“When the (large-scale) excavations restart, tons of antiquities will see the light of day, filling entire museum wings,” enthused Dhaif Moussin, who is in charge of protecting a site that has been prone to looting.
“This site will become perhaps more important than Giza,” he added, referring to the plateau outside the Egyptian capital of Cairo where some of mankind’s most treasured antiquities have been unearthed, including the Sphinx and several notable pyramids.
That may not be just an idle boast.
In the early 1900s, American archaeologist Charles Leonard Woolley made some stunning finds when he unearthed 16 tombs of Ur’s elite.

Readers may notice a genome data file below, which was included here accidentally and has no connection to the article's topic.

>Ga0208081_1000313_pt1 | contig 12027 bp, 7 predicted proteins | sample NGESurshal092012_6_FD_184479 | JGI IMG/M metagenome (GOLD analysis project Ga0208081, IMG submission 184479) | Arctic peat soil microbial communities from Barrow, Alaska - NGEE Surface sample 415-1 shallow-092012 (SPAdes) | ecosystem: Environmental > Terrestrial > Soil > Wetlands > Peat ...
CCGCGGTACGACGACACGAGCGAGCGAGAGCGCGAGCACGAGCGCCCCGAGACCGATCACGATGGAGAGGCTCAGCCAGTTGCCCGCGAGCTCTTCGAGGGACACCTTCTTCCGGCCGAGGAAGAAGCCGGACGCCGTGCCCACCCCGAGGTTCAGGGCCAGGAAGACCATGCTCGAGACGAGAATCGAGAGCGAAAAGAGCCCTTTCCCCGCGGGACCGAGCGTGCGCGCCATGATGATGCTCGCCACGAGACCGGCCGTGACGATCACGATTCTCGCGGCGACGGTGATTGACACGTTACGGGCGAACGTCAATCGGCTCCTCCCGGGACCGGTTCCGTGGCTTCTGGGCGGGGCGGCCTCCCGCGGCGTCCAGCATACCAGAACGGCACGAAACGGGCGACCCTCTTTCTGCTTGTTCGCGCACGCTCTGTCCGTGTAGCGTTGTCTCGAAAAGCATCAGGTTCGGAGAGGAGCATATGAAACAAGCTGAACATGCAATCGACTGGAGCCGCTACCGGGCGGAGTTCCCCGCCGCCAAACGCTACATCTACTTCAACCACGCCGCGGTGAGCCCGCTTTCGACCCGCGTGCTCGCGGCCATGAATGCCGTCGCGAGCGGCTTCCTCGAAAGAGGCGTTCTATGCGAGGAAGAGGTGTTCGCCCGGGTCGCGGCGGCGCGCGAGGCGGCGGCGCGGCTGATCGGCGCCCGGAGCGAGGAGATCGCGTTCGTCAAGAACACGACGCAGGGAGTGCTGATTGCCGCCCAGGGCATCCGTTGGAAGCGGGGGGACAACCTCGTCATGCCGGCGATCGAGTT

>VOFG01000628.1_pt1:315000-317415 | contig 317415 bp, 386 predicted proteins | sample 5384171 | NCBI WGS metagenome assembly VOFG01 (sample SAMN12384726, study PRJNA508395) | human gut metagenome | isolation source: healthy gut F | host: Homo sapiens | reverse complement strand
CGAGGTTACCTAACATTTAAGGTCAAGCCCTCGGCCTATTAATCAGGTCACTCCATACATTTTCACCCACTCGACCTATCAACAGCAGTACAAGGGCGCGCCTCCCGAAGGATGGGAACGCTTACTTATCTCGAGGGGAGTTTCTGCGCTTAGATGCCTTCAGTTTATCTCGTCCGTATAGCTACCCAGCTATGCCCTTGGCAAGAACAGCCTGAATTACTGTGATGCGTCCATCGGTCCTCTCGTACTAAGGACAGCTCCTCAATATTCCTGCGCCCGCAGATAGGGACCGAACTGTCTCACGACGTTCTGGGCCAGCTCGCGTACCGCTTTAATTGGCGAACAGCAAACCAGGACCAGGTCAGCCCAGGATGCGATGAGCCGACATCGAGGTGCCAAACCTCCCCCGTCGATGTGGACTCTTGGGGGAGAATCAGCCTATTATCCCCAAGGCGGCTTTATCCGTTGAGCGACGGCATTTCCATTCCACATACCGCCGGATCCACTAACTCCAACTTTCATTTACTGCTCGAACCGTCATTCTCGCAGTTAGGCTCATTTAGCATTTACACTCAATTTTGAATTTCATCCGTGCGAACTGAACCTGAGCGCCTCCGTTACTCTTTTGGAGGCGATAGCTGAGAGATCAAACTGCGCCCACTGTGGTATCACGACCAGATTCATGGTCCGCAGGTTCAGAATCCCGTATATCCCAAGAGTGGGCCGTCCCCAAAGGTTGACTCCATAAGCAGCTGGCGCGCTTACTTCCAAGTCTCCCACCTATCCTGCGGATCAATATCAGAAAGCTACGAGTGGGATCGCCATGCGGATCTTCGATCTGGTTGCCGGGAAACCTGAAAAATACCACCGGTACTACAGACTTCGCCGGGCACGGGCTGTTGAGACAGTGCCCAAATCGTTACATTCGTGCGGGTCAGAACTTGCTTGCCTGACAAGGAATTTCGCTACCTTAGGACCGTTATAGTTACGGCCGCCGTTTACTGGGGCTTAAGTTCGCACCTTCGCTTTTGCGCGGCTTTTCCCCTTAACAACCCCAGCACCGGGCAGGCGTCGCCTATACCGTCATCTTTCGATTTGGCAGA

Inside he found some of the greatest treasures of antiquity, including a golden dagger encrusted with lapis lazuli, an intricately carved golden statue of a ram caught in a thicket, a lyre decorated with a bull’s head and the gold headdress of a Sumerian queen.
Those treasures have been compared to the riches from the tomb of the Egyptian boy-king, Tutankhamun, but they excite archaeologists even more because the graves at Ur are more than 1,000 years older.
Archaeologically, the most astonishing find of Ur has been a remarkably well-preserved stepped platform, or ziggurat, which dates back to the third millennium BC, when it was part of a temple complex that served as the administrative centre of the Sumerian capital.
To date, hardly 20 percent of the site has been excavated, mainly by American and British archaeologists.